Every year, a few of my mates and I have a trip to Lake Serene in the Champagne region of France, and this year was no different. Having been there a few times, and as we always rotate the swims to make it fairer, I knew it was my turn to fish the Back Bay from the right hand ‘Beeches’ swim.
This swim always produces the goods! Even though all the swims on the lake fish well, this one always seems to hold the majority of the fish. On arrival, and after a cup of tea and a catch up with the owners John and Mave, we drove round to the swims and started getting all the gear out. Straight away I could see a load of bubblers out in front of me, so I quickly chucked out three Manilla singles in the hope of mugging a passing carp. Alas, despite there clearly being a lot of fish in the swim, this tactic failed to produce a bite. Once I had sorted out my swim properly, I brought the hookbaits in and got in the boat. Thankfully on Lake Serene you can use a boat (that is supplied in every swim) and they are a massive asset! The fish do not seem to be spooked by them at all, in fact there have been many times that we have caught fish there within minutes of dropping off a bait from the boat.
Once out, I motored about the far side with an echo sounder, and soon found a few suitable spots. From previous experience, we knew they don’t like feeding tight to the bank, but prefer a couple of rod lengths off. Searching these likely areas, I discovered some lovely silt troughs at the bottom of the gravelly marginal shelf in about 8ft of water and after prodding around with a long pole I found a few small hard spots within the silt. Those would do me fine…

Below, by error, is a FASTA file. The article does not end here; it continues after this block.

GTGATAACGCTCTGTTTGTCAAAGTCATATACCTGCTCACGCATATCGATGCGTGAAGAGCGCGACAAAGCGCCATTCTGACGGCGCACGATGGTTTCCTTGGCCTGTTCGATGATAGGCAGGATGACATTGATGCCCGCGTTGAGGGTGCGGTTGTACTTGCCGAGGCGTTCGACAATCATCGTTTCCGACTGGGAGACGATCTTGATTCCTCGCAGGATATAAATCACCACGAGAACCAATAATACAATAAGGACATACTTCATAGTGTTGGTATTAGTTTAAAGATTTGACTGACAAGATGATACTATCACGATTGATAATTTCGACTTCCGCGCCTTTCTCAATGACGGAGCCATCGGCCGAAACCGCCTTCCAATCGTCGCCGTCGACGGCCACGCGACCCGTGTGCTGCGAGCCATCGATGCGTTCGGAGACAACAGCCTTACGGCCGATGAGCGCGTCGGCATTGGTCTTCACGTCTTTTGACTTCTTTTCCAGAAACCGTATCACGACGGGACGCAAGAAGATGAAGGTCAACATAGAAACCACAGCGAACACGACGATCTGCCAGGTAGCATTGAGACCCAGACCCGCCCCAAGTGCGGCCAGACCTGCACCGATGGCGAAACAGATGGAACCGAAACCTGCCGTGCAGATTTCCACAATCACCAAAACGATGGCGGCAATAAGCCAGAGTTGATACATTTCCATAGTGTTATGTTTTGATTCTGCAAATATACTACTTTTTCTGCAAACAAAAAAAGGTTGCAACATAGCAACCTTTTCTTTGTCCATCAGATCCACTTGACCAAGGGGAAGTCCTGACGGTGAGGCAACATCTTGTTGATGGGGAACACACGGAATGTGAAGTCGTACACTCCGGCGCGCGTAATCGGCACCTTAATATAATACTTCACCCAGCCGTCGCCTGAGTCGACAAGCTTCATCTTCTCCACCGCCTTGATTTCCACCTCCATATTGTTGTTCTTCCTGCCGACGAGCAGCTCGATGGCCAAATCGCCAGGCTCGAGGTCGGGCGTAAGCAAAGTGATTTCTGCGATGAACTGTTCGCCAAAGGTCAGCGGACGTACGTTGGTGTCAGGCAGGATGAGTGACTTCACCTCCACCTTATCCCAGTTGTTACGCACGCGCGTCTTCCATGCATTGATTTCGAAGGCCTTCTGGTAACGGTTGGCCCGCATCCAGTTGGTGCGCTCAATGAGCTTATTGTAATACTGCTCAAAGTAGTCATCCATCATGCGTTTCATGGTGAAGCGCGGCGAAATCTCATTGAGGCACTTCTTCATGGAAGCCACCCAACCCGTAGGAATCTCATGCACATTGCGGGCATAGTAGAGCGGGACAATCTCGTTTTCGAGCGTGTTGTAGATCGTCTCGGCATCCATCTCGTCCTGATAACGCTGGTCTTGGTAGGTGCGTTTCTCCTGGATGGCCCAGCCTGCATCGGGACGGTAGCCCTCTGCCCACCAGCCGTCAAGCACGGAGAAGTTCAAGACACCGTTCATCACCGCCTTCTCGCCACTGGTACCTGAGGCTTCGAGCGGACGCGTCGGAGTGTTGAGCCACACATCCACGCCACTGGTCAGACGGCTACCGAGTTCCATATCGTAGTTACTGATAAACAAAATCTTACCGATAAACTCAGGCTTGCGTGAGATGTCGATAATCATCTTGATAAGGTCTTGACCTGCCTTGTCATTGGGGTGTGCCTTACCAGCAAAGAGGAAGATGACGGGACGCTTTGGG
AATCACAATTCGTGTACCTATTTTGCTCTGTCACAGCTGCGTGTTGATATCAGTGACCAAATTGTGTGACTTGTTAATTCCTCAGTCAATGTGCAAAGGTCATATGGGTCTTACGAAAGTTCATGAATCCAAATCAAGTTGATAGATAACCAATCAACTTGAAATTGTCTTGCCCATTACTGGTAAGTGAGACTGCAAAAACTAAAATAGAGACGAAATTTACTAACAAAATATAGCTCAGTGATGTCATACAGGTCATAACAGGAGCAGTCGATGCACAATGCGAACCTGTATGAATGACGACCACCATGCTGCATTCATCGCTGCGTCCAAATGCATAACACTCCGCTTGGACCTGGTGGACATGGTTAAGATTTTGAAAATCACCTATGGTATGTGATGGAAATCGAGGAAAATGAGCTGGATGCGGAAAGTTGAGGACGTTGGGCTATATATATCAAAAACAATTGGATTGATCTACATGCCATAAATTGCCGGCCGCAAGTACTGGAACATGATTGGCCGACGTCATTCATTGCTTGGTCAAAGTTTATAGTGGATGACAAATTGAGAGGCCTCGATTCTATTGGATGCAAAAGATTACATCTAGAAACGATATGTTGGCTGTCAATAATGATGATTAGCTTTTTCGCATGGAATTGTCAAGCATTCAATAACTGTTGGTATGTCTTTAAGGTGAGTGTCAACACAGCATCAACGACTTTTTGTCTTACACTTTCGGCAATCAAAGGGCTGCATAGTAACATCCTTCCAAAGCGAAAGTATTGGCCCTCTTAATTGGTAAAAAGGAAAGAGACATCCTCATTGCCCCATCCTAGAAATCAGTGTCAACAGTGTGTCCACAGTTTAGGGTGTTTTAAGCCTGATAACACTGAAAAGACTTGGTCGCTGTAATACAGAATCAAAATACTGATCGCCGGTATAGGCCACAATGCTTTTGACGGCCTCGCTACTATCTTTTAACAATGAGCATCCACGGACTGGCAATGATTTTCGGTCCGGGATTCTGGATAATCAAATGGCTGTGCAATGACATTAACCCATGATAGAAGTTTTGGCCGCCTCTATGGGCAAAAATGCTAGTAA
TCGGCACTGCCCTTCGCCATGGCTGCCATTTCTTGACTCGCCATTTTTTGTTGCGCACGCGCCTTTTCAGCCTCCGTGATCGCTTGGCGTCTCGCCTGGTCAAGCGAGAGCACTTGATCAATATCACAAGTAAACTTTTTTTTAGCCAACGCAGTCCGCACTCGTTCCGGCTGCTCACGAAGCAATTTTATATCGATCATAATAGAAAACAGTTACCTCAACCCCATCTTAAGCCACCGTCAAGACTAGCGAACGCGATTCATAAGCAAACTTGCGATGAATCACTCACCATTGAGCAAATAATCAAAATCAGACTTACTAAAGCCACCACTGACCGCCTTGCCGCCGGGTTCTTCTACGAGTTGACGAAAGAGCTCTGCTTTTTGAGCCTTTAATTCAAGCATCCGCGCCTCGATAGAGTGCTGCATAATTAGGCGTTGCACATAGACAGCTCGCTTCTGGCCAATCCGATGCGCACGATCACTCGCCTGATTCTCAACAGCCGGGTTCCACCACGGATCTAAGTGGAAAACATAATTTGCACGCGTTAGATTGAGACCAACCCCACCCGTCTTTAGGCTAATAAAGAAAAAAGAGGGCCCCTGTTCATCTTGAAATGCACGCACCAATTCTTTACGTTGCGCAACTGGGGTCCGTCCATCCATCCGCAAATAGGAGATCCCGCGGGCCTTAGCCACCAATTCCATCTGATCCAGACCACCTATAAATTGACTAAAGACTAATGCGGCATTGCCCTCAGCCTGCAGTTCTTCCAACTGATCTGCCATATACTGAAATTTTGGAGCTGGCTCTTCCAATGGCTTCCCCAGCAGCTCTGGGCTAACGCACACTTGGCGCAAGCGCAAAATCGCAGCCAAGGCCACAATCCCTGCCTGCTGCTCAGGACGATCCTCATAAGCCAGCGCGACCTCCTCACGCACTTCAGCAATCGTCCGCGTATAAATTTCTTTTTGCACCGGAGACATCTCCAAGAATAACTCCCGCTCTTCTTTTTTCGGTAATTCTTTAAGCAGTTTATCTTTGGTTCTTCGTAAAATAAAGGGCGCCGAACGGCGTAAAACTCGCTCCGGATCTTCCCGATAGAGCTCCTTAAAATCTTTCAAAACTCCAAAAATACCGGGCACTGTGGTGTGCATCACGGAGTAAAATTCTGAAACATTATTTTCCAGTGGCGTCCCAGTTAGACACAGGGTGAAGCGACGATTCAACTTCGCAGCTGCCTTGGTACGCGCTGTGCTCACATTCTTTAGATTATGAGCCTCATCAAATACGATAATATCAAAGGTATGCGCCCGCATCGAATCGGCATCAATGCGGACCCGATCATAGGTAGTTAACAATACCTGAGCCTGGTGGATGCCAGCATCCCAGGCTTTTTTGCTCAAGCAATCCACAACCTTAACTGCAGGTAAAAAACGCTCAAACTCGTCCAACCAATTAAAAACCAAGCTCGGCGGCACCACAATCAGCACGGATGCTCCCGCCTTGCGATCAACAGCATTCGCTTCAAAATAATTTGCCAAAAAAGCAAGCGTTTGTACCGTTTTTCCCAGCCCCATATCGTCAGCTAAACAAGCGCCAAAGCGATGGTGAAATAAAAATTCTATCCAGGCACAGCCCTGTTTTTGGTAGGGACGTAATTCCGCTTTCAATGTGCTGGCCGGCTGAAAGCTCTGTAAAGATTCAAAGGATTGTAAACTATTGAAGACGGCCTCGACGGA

Once I had marked my spots with H-Blocks, I returned to the swim (about 140 yards away) and set about sorting out my bait mix. This mix consisted of equal parts of ‘Sticky’ Baits Krill and Manilla in mixed sizes 12, 16 and 20mm boilies; along with a few chopped ones, some pellets, hemp, corn and live and dead maggots. This concoction was all mixed up with a very liberal dose of Sticky Manilla liquid and lovely gloopy hemp juice that I had saved from cooking up all my hemp the night before. I wanted a really sloppy mix to leave a big cloud of smell and flavour in the water to draw the fish in and hold them in the area.